Legal experts see no reason why extradition hearings for Huawei CFO Meng Wanzhou won’t proceed.
According to a new report from Reuters citing legal experts, Canada is likely to announce today that an extradition hearing against Huawei executive Meng Wanzhou can proceed, legal experts said, worsening the country’s already-declining relations with Beijing.
Last December, police arrested the Chinese telecommunications company’s chief financial officer in Vancouver at the request of the United States. In January, the US Justice Department charged Huawei and Meng with conspiring to violate sanctions on Iran.
Joanna Harrington, a law professor at the University of Alberta in Edmonton, said officials were most likely to approve the move. “I have no reason to see why they wouldn’t,” she said. “There is an ongoing, long-standing extradition relationship between the United States and Canada. The United States is a country with which we share a legal culture.”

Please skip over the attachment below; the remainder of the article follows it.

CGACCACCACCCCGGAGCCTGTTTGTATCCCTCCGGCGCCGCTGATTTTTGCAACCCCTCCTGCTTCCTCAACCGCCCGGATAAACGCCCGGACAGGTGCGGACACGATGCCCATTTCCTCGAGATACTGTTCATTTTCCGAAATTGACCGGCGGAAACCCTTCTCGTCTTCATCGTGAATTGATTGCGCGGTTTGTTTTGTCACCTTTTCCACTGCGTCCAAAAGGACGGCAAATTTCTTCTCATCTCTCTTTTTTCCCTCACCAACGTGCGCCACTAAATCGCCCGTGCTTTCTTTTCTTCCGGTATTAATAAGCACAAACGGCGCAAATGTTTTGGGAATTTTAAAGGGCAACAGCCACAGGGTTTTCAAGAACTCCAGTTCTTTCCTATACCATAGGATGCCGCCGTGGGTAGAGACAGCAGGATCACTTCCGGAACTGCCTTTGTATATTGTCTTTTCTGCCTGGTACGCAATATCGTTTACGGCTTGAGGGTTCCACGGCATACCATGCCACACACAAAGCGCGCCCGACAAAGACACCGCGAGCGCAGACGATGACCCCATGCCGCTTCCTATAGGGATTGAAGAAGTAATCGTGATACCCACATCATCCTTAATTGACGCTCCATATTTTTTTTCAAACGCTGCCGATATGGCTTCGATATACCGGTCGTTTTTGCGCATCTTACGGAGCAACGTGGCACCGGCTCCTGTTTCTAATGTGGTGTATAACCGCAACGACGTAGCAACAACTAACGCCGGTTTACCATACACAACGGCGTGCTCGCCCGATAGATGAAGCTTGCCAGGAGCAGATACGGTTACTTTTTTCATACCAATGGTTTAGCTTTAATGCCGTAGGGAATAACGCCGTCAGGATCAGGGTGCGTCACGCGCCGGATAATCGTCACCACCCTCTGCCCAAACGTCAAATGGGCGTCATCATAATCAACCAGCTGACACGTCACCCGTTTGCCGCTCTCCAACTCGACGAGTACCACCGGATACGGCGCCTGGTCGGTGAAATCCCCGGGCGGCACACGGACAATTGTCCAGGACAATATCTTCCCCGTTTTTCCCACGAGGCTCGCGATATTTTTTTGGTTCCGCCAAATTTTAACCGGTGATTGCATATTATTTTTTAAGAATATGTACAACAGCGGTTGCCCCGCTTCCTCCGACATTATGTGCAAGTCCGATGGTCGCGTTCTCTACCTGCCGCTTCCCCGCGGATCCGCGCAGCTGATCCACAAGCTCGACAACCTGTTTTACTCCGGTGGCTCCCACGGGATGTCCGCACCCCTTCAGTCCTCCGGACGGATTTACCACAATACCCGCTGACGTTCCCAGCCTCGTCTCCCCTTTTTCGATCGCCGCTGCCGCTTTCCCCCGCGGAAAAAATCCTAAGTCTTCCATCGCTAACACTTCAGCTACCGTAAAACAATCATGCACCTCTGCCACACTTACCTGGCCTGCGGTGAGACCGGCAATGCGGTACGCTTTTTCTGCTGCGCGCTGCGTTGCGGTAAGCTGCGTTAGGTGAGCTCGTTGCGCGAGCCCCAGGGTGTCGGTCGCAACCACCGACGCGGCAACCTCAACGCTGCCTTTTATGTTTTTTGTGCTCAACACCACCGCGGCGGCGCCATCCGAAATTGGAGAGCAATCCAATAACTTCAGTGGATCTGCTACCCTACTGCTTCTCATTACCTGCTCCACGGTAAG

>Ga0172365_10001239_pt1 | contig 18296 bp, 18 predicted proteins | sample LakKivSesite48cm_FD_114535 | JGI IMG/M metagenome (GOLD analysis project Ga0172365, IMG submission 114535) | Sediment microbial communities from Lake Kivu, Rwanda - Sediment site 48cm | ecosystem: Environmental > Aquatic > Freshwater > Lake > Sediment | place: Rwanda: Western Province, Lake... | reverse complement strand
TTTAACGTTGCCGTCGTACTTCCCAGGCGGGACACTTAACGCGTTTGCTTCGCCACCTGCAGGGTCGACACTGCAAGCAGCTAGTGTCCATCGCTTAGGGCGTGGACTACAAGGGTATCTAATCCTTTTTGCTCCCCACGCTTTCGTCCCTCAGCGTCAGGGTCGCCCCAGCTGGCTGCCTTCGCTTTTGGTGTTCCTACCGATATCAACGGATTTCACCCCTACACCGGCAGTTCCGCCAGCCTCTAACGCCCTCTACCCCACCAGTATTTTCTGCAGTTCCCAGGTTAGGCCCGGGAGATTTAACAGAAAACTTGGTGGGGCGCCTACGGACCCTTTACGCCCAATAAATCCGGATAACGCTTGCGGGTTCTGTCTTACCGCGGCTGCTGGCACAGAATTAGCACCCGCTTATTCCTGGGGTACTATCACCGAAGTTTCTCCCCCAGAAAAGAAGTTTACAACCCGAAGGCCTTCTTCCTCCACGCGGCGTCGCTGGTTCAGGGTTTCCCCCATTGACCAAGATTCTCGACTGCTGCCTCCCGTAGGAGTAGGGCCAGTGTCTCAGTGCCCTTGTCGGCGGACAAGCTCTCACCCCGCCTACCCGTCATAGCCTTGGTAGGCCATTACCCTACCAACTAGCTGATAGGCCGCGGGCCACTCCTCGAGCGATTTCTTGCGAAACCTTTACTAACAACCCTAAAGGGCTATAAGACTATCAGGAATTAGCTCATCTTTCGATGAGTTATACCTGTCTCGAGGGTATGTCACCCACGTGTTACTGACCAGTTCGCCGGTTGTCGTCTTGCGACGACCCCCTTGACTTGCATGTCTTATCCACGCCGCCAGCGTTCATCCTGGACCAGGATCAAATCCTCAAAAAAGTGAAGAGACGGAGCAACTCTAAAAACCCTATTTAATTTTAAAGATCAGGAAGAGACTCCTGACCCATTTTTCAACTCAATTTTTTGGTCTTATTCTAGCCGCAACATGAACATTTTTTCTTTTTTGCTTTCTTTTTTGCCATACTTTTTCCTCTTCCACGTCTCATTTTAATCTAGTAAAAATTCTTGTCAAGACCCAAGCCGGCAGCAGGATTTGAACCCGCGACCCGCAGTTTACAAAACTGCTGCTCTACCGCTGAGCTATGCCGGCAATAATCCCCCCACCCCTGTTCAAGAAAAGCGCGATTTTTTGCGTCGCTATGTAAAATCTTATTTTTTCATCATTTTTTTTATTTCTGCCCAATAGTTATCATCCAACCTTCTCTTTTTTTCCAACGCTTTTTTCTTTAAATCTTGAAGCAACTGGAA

Vancouver criminal defense lawyer Gary Botting, an expert in extradition law, also said he expected officials to issue the authority to proceed.
“I have little doubt that they probably will but it would be very foolish,” he said, adding that an approval would “invite a whole pile of grief” for Canada and possible economic retaliation from China.
The decision will come just a day after the Chinese company and its US affiliate appeared in federal court in the US to answer to charges that they engaged in a scheme to steal trade secrets from American carrier T-Mobile and also committed wire fraud and obstruction of justice.
“The prosecution of Ms. Meng appears to be one small part of a larger effort to hold Huawei accountable for what the U.S. government clearly views as a significant national security threat from China and China-backed companies,” said former federal prosecutor Joseph V. Moreno.
The two cases have intensified the spotlight on Huawei, which has come to symbolize China’s economic rise and challenge to the US’s status as the world’s top superpower. In particular, the decision to prosecute Meng has sparked an unprecedented diplomatic dispute, with Canada trapped in the middle.